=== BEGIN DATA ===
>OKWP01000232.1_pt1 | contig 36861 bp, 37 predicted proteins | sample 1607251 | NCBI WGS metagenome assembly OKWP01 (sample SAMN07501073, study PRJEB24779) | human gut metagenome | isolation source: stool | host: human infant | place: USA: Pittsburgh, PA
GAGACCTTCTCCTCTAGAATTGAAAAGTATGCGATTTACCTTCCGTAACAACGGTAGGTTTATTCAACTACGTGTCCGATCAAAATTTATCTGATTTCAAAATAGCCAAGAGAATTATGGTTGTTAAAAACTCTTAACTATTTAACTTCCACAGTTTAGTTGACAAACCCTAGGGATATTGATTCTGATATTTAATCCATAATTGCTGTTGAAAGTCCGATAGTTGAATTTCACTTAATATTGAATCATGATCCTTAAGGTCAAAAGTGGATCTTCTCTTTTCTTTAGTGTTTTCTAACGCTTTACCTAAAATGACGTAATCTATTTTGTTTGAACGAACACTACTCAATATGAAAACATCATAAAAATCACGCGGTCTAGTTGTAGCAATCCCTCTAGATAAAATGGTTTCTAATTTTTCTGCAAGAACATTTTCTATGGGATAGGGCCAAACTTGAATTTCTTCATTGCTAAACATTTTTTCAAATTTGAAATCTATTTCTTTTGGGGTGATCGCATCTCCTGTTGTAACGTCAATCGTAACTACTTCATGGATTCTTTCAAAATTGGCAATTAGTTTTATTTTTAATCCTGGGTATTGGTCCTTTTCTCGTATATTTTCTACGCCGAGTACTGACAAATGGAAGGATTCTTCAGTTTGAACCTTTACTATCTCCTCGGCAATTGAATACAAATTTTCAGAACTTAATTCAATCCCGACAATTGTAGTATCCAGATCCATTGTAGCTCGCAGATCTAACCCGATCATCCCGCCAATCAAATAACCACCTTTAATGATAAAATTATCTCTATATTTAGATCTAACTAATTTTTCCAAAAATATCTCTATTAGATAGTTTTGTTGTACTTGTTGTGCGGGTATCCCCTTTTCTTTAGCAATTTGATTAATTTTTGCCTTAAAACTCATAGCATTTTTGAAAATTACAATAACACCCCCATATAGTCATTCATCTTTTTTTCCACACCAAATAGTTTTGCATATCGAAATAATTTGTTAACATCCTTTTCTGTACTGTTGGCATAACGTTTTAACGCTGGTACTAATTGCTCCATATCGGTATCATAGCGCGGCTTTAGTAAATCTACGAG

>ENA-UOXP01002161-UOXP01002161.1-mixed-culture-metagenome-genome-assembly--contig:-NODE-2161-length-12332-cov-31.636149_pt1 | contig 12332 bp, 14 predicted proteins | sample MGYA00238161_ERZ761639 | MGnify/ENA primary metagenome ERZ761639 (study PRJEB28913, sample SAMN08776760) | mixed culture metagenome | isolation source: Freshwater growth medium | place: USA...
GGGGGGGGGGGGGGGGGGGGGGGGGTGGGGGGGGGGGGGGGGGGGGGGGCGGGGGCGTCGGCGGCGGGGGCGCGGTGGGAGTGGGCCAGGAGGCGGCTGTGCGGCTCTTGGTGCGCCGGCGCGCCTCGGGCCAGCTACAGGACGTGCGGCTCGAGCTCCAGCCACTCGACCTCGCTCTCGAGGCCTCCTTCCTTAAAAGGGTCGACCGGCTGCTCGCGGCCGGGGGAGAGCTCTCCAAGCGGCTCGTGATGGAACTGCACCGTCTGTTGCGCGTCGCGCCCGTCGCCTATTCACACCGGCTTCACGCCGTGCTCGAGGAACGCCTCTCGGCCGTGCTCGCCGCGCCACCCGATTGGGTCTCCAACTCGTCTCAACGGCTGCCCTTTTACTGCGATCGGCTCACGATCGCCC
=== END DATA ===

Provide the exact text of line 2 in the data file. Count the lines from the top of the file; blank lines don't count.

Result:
GAGACCTTCTCCTCTAGAATTGAAAAGTATGCGATTTACCTTCCGTAACAACGGTAGGTTTATTCAACTACGTGTCCGATCAAAATTTATCTGATTTCAAAATAGCCAAGAGAATTATGGTTGTTAAAAACTCTTAACTATTTAACTTCCACAGTTTAGTTGACAAACCCTAGGGATATTGATTCTGATATTTAATCCATAATTGCTGTTGAAAGTCCGATAGTTGAATTTCACTTAATATTGAATCATGATCCTTAAGGTCAAAAGTGGATCTTCTCTTTTCTTTAGTGTTTTCTAACGCTTTACCTAAAATGACGTAATCTATTTTGTTTGAACGAACACTACTCAATATGAAAACATCATAAAAATCACGCGGTCTAGTTGTAGCAATCCCTCTAGATAAAATGGTTTCTAATTTTTCTGCAAGAACATTTTCTATGGGATAGGGCCAAACTTGAATTTCTTCATTGCTAAACATTTTTTCAAATTTGAAATCTATTTCTTTTGGGGTGATCGCATCTCCTGTTGTAACGTCAATCGTAACTACTTCATGGATTCTTTCAAAATTGGCAATTAGTTTTATTTTTAATCCTGGGTATTGGTCCTTTTCTCGTATATTTTCTACGCCGAGTACTGACAAATGGAAGGATTCTTCAGTTTGAACCTTTACTATCTCCTCGGCAATTGAATACAAATTTTCAGAACTTAATTCAATCCCGACAATTGTAGTATCCAGATCCATTGTAGCTCGCAGATCTAACCCGATCATCCCGCCAATCAAATAACCACCTTTAATGATAAAATTATCTCTATATTTAGATCTAACTAATTTTTCCAAAAATATCTCTATTAGATAGTTTTGTTGTACTTGTTGTGCGGGTATCCCCTTTTCTTTAGCAATTTGATTAATTTTTGCCTTAAAACTCATAGCATTTTTGAAAATTACAATAACACCCCCATATAGTCATTCATCTTTTTTTCCACACCAAATAGTTTTGCATATCGAAATAATTTGTTAACATCCTTTTCTGTACTGTTGGCATAACGTTTTAACGCTGGTACTAATTGCTCCATATCGGTATCATAGCGCGGCTTTAGTAAATCTACGAG